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Discussion Starter #1 (Edited)
I was given a Husqvarna 1600 6.5x55 as my first hunting rifle, I am trying to find out what it actually is (age and details) it has a black synthetic stock, crown stamps in many locations in and around the action, and on the rear site. It also has the number 771 stamped in the bolt handle. I have spent several hours trying to research this piece and have had little luck.

I am not sure how to load a picture to this forum but the link below contains a photo I found online that looks identical to the rifle I have.

http://www.huntingbc.ca/forum/showthread.php?t=23548

Any help would be greatly appreciated.

Tyler
 

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I own a Smith & Wesson Model "B" in .308 that was made for S&W by Husqvarna. My rifle was made back in 1968 or around that date.
 

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I was given a Husqvarna 1600 6.5x55 as my first hunting rifle, I am trying to find out what it actually is (age and details) to the best of my knowledge it is Post 1980. It has a black synthetic stock, crown stamps in many locations in and around the action, and on the rear site. It also has the number 771 stamped in the bolt handle. I have spent several hours trying to research this piece and have had little luck.

I am not sure how to load a picture to this forum but the link below contains a photo I found online that looks identical to the rifle I have.

http://www.huntingbc.ca/forum/showthread.php?t=23548

Any help would be greatly appreciated.

Tyler

Here's some additional info that should help you understand that nice rifle! Looks like the rifle is older than the 1980s and was built as a commercial Mauser action and was re-stocked. I happen to own a model 4100 Husqvarna in .270 (made from 1954 to 1972) and it is also one very sweet rifle. Here's a couple of bits of info from some other sites:

Wikipedia:

Civilian weapons
Husqvarna made numerous types and models of break action shotguns.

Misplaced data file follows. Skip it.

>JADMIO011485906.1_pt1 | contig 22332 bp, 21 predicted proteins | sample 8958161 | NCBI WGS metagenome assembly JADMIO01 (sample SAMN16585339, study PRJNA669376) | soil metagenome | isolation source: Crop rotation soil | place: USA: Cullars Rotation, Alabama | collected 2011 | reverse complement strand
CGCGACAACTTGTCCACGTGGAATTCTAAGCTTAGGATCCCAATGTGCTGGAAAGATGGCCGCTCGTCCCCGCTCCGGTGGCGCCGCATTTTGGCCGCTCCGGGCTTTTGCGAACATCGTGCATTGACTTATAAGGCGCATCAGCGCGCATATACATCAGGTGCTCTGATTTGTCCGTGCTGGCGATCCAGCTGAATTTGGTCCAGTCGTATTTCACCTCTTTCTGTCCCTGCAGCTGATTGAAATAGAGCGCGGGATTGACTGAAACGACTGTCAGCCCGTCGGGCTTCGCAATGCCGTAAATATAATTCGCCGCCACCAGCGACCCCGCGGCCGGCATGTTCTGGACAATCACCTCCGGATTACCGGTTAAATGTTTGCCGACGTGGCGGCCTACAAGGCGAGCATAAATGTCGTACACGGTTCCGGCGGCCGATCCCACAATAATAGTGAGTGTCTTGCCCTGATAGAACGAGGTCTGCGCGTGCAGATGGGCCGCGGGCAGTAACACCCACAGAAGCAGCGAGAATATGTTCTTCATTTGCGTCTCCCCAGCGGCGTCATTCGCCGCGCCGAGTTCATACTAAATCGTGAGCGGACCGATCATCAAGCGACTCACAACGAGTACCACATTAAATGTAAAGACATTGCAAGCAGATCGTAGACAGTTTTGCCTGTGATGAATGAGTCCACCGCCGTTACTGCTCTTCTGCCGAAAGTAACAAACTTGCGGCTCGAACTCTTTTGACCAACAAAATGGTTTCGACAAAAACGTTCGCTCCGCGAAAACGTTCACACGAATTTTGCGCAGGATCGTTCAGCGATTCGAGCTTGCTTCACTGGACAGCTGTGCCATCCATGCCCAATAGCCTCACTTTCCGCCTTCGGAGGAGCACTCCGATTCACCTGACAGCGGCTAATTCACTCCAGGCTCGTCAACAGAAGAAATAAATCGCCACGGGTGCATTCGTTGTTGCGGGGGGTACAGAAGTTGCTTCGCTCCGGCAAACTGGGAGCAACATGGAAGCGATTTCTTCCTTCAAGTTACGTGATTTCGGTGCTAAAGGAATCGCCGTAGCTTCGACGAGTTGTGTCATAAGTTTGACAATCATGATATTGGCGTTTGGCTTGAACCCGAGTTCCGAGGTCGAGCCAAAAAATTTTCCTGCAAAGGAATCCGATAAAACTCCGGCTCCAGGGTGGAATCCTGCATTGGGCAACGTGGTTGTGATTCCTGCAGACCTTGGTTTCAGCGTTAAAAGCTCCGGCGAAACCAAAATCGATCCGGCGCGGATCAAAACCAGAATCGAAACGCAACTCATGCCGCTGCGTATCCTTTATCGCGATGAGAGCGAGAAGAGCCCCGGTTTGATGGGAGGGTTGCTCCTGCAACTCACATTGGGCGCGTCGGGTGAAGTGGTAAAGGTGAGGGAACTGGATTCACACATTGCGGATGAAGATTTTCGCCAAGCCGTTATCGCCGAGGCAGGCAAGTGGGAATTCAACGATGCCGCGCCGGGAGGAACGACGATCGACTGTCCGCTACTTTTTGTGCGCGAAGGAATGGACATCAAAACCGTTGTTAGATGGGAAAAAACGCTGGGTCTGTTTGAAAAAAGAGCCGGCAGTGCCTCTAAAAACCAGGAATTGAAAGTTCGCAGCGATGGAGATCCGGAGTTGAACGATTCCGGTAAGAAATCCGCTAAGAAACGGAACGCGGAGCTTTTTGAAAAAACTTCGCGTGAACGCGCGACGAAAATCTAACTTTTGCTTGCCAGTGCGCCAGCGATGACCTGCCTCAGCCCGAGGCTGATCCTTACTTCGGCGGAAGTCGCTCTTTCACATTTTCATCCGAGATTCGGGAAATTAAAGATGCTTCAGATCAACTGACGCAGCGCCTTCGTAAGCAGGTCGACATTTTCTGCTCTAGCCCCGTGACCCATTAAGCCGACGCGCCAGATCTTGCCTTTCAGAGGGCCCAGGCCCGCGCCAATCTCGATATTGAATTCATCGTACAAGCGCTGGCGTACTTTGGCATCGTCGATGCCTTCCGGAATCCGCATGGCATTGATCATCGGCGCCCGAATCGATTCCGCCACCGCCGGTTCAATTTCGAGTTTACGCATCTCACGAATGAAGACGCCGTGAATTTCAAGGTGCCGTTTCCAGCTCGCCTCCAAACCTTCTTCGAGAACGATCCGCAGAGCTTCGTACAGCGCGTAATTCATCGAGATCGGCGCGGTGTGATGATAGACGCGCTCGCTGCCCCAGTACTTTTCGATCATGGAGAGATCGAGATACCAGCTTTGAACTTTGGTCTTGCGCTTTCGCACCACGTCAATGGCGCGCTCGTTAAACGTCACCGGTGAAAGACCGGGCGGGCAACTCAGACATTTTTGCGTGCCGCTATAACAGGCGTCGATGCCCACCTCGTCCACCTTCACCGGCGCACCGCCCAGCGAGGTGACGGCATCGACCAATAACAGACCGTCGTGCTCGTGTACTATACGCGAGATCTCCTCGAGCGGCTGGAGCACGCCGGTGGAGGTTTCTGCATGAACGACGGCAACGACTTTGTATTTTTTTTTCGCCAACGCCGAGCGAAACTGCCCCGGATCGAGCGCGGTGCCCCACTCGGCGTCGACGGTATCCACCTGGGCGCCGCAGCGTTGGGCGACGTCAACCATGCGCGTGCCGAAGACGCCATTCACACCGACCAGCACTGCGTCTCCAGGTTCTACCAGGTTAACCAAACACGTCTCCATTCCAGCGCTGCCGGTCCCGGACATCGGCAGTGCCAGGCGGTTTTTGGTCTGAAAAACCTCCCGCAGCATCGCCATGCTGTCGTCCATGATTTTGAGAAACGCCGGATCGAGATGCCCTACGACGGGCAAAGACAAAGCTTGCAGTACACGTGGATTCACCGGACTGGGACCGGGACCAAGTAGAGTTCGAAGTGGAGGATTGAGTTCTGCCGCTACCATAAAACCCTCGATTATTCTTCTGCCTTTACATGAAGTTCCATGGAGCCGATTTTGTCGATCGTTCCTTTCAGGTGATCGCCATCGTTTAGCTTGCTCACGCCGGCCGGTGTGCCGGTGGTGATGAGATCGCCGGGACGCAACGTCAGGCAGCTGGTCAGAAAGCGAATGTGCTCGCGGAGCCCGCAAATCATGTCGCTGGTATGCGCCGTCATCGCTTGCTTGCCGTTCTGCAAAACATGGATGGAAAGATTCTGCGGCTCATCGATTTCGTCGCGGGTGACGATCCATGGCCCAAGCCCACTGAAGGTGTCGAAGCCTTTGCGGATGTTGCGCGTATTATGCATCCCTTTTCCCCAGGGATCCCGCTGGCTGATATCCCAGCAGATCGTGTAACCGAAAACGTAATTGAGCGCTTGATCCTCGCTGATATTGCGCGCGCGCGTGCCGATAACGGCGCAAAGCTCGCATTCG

The first medium caliber bolt action rifles used the same action as the Swedish Army's Mauser m/96. This type was manufactured from 1927 to 1942 circa, known as the Model 46 and mostly chambered in 6.5x55, 9.3x57 and 9.3x62 mm.

After WW2 Husqvarna started purchasing Mauser M98 actions from the Belgian company FN, labeling the rifles Model 146, 246 and 640. Though the M98 was a strong and well proven action, it was not an ideal situation for Husqvarna to be depending on one of its worst competitors for such a key component.

An independent bolt action design was introduced in 1953 as the 1600-series, which was available in several European and American chamberings, including 9.3x62, .270, 30-06; 8x57, 6.5x55, and others.

With the army order for the Ak 4 the company was able to find the funding to re-tool the workshop to produce a newly developed bolt action, marketed in 1967 as the 1900-series and continued by FFV well into the 1980s.

Husqvarna also built a limited number of an elegant double rifle in caliber 9.3x74R, the model 410.


Another comment here from another forum:


Husqvarna Model 1600 series Rifles

The Swedish Husqvarna Model 1600 series rifle was built around a redesigned Mauser type action. The bolts retain the military style full length claw type extractor and three locking lugs. These commercial rifles were manufactured from approx. 1953 to 1967. The 1600 series rifles show the same high quality of manufacture as Swedish Military Mausers. To facilitate scope mounting, each rifle came from the factory with a turned down/swept back bolt handle, side mount safety, and drilled and tapped for Weaver bases. They are also drilled and tapped on the right rear of the receiver for peep sights and have an easy to operate button in the triggerguard for floorplate release. All have beautiful wood with checkering where needed, nice bluing as noted, and all bores have been conservatively graded for wear of rifling and groove condition. Instead of tearing apart military rifle and spending lots of money to build a sporter, or buying a cheap XMart, plastic stocked hunting rifle, you can buy one of these high quality rifles for hunting, target practice, or as a collectible.
 

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I wouln't worry about reloading that Husky .I would just maybe have the trigger tuned abit and go out to the range . The 6.5 is a light recoiling round, excellent to fine tune your shooting skills and great for deer type game . Use some of the premium 140 gr bullets for the larger , but for deer all you need is the standard cup and cone .

Just work up to a Max load as each rifle is indeed different .